In another vein, your tweet to me has prompted a blog post I’ll try and get up sometime today. ~ Charles

  4. Okay, I’ll stop the dribble and off-the-cuff. I’ve pasted a section from my full-length novel, LIVING IN A SHADOW. This a an example of my definition of lyrical prose/poetry to follow soon:

    When Lou had first started reading, he’d wondered if Jimmy might want to rework Chapter One after his depression had completely subsided. But no, that wouldn’t be right. It was perfect to develop the main character this way. This was real human nature.
    People aren’t all good, nor are they all bad, Lou rationalized. We change and we grow and we evolve daily. Yeah, Jimmy, make this guy crude and dirty and disgustin’! Make him real! I mean, what else could possibly come from this environment you’ve so beautifully created?
    And it was beautiful. Description didn’t have to be flowery or poetic to be beautiful. Beauty was in the rise and fall of the words on the page to create a tone like speaking. It was in the soft, hushed syllables of darkness and despair. It was in the utter hopelessness of the situation. It grabbed your heart and enlivened your senses. Beauty was born out of empathy and the unfairness of it all. Beauty was in the heart of the man. A heart at first glance, that had looked so cold and black, only beauty could bring sanity back from the madness.
    “Jimmy,” Lou mused aloud, practically under his breath, “your new-foun’ friend got a tough row to hoe and a long way home. You’re givin’ your readers truth and cold, cruel reality.”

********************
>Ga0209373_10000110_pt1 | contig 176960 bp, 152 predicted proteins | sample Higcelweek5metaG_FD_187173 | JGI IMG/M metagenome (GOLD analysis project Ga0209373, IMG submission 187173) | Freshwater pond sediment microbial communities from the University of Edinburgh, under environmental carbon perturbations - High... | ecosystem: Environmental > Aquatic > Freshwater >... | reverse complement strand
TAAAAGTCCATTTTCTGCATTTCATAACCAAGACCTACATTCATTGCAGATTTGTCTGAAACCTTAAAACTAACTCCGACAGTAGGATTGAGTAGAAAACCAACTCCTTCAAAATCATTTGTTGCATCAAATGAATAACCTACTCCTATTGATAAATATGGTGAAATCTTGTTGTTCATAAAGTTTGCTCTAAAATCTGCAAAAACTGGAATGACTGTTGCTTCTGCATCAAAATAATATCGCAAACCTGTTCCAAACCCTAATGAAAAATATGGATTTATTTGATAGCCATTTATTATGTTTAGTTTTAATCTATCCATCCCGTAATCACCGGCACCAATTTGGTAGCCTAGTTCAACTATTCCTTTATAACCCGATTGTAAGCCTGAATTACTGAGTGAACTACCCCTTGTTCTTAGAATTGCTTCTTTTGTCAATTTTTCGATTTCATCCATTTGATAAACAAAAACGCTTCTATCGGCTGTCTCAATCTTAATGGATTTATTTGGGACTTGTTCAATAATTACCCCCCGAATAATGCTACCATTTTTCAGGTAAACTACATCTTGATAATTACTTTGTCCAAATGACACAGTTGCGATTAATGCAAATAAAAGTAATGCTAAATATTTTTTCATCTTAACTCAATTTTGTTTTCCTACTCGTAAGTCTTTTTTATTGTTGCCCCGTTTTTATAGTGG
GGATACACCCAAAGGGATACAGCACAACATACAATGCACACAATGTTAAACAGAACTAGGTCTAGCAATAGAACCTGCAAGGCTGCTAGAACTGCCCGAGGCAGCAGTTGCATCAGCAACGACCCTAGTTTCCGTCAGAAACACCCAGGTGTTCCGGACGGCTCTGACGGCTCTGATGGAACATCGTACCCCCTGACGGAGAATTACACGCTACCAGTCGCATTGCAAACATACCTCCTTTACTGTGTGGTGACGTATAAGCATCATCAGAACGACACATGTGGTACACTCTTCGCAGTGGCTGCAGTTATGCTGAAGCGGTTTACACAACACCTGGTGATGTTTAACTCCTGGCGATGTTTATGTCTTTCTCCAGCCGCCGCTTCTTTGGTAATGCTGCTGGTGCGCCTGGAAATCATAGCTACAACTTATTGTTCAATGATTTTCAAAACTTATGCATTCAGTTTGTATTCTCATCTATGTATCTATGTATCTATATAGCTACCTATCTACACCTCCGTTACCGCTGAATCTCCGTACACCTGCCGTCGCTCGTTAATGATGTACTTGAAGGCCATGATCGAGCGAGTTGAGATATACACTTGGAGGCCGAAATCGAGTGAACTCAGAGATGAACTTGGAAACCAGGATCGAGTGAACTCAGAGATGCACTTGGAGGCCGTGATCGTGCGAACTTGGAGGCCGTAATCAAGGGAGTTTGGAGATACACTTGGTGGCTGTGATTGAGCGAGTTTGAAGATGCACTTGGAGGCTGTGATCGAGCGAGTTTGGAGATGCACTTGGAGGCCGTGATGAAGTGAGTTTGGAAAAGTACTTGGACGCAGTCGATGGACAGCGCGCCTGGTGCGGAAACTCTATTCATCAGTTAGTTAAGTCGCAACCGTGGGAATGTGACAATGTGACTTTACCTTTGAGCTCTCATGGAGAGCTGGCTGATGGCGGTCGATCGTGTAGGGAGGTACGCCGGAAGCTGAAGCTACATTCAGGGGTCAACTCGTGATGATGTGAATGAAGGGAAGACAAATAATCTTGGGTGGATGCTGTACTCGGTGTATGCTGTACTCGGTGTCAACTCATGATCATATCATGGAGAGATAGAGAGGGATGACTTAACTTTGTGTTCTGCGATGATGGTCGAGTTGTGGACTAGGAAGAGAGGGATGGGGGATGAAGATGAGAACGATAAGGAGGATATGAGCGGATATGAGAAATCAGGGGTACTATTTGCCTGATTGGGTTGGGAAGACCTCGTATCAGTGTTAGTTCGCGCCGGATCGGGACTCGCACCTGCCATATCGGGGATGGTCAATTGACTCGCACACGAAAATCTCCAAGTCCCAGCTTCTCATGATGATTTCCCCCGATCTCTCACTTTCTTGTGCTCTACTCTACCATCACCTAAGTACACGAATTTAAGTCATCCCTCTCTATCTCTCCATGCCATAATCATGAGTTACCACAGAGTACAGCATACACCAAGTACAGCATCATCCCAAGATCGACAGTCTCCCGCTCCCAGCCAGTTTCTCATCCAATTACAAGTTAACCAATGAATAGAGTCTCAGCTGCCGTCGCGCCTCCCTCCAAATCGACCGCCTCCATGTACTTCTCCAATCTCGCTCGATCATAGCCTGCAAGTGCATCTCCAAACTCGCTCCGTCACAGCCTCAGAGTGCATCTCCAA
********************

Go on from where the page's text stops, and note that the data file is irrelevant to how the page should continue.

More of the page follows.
Lou nodded his head. He hoped the stranger could find his way back from deep despair just as he hoped Jimmy could.
    Lou, however, was struggling with his own dilemma. What could he possibly say to Jimmy to express the depth of his feelings on this novel?
    Jimmy’s words came back to Lou as he pondered the task ahead: “I want to dissect the problems of society, one man, one character, at a time.”
    “How true, Jimmy, how true,” Lou whispered to the silent office building.
    * * *

    When Lou had first started reading, he’d wondered if Jimmy might want to rework Chapter One after his depression had completely subsided. But no, that wouldn’t be right. It was perfect to develop the main character this way. This was real human nature.
    People aren’t all good, nor are they all bad, Lou rationalized. We change and we grow and we evolve daily. Yeah, Jimmy, make this guy crude and dirty and disgustin’! Make him real! I mean, what else could possibly come from this environment you’ve so beautifully created?
    And it was beautiful. Description didn’t have to be flowery or poetic to be beautiful. Beauty was in the rise and fall of the words on the page to create a tone like speaking. It was in the soft, hushed syllables of darkness and despair. It was in the utter hopelessness of the situation. It grabbed your heart and enlivened your senses. Beauty was born out of empathy and the unfairness of it all. Beauty was in the heart of the man. A heart at first glance, that had looked so cold and black, only beauty could bring sanity back from the madness.
    “Jimmy,” Lou mused aloud, practically under his breath, “your new-foun’ friend got a tough row to hoe and a long way home. You’re givin’ your readers truth and cold, cruel reality.”
    Lou nodded his head. He hoped the stranger could find his way back from deep despair just as he hoped Jimmy could.
    Lou, however, was struggling with his own dilemma. What could he possibly say to Jimmy to express the depth of his feelings on this novel?
    Jimmy’s words came back to Lou as he pondered the task ahead: “I want to dissect the problems of society, one man, one character, at a time.”
    “How true, Jimmy, how true,” Lou whispered to the silent office building.
    * * *

  5. C.G.Ayling says:

    “People aren’t all good, nor are they all bad” – how I wish everyone realized this.
    As good is never perfectly pure, evil is never completely corrupt.
    I love the sample, many truths packed into your prose. Going to try and find a copy for myself. ~ Charles